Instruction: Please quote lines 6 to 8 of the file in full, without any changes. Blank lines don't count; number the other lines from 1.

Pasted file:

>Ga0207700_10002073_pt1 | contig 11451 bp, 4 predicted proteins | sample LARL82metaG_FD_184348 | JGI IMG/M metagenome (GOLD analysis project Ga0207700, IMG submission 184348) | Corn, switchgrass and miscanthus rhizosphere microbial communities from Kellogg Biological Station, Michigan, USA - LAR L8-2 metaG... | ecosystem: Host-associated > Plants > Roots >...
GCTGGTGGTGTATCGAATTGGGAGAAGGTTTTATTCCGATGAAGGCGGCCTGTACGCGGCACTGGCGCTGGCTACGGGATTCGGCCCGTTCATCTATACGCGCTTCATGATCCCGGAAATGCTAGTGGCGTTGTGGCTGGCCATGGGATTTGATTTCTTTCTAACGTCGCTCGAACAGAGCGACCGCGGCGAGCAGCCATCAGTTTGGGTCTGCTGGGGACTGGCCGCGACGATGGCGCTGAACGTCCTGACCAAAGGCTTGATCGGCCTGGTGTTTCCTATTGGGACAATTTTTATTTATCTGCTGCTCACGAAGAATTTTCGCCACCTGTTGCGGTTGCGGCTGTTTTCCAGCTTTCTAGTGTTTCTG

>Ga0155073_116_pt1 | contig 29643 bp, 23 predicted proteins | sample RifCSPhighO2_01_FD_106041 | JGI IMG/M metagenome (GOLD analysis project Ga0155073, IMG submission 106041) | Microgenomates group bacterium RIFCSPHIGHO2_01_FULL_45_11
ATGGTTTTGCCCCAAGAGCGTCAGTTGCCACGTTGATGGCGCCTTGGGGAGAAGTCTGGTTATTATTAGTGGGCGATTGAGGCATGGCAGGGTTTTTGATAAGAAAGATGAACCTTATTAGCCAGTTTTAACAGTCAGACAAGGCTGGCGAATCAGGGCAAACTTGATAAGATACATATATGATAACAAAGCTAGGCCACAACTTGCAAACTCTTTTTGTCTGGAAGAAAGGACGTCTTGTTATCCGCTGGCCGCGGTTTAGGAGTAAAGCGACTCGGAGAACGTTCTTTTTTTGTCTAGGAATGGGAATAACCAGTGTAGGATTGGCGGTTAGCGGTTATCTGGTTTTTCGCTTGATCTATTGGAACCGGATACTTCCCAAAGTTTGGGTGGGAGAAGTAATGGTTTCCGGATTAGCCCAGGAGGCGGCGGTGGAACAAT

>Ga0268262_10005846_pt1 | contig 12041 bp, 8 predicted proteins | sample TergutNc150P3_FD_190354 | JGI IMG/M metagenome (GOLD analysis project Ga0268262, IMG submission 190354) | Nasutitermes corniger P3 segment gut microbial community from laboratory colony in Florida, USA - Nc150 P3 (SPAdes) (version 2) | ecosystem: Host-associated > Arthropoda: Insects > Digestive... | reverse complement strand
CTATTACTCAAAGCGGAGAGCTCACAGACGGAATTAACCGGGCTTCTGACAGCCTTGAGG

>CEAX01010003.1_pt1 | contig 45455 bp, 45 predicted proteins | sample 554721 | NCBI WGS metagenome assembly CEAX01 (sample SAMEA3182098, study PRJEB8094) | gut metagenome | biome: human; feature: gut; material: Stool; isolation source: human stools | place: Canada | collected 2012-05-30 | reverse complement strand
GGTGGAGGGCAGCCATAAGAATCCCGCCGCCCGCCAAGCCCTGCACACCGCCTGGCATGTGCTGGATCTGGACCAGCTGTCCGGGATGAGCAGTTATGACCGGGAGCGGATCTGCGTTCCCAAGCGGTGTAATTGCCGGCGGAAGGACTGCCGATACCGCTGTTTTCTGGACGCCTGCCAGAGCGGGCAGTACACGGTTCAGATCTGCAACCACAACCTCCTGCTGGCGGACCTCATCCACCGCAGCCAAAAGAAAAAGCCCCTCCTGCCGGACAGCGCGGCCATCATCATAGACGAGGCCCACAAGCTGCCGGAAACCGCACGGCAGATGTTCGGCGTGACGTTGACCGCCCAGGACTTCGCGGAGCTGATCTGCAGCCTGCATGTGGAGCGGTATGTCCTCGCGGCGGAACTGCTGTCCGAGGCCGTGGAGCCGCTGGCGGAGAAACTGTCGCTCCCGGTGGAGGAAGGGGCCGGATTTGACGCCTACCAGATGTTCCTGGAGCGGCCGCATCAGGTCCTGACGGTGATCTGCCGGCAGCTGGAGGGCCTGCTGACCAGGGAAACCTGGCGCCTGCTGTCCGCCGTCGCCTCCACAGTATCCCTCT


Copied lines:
CTATTACTCAAAGCGGAGAGCTCACAGACGGAATTAACCGGGCTTCTGACAGCCTTGAGG

>CEAX01010003.1_pt1 | contig 45455 bp, 45 predicted proteins | sample 554721 | NCBI WGS metagenome assembly CEAX01 (sample SAMEA3182098, study PRJEB8094) | gut metagenome | biome: human; feature: gut; material: Stool; isolation source: human stools | place: Canada | collected 2012-05-30 | reverse complement strand
GGTGGAGGGCAGCCATAAGAATCCCGCCGCCCGCCAAGCCCTGCACACCGCCTGGCATGTGCTGGATCTGGACCAGCTGTCCGGGATGAGCAGTTATGACCGGGAGCGGATCTGCGTTCCCAAGCGGTGTAATTGCCGGCGGAAGGACTGCCGATACCGCTGTTTTCTGGACGCCTGCCAGAGCGGGCAGTACACGGTTCAGATCTGCAACCACAACCTCCTGCTGGCGGACCTCATCCACCGCAGCCAAAAGAAAAAGCCCCTCCTGCCGGACAGCGCGGCCATCATCATAGACGAGGCCCACAAGCTGCCGGAAACCGCACGGCAGATGTTCGGCGTGACGTTGACCGCCCAGGACTTCGCGGAGCTGATCTGCAGCCTGCATGTGGAGCGGTATGTCCTCGCGGCGGAACTGCTGTCCGAGGCCGTGGAGCCGCTGGCGGAGAAACTGTCGCTCCCGGTGGAGGAAGGGGCCGGATTTGACGCCTACCAGATGTTCCTGGAGCGGCCGCATCAGGTCCTGACGGTGATCTGCCGGCAGCTGGAGGGCCTGCTGACCAGGGAAACCTGGCGCCTGCTGTCCGCCGTCGCCTCCACAGTATCCCTCT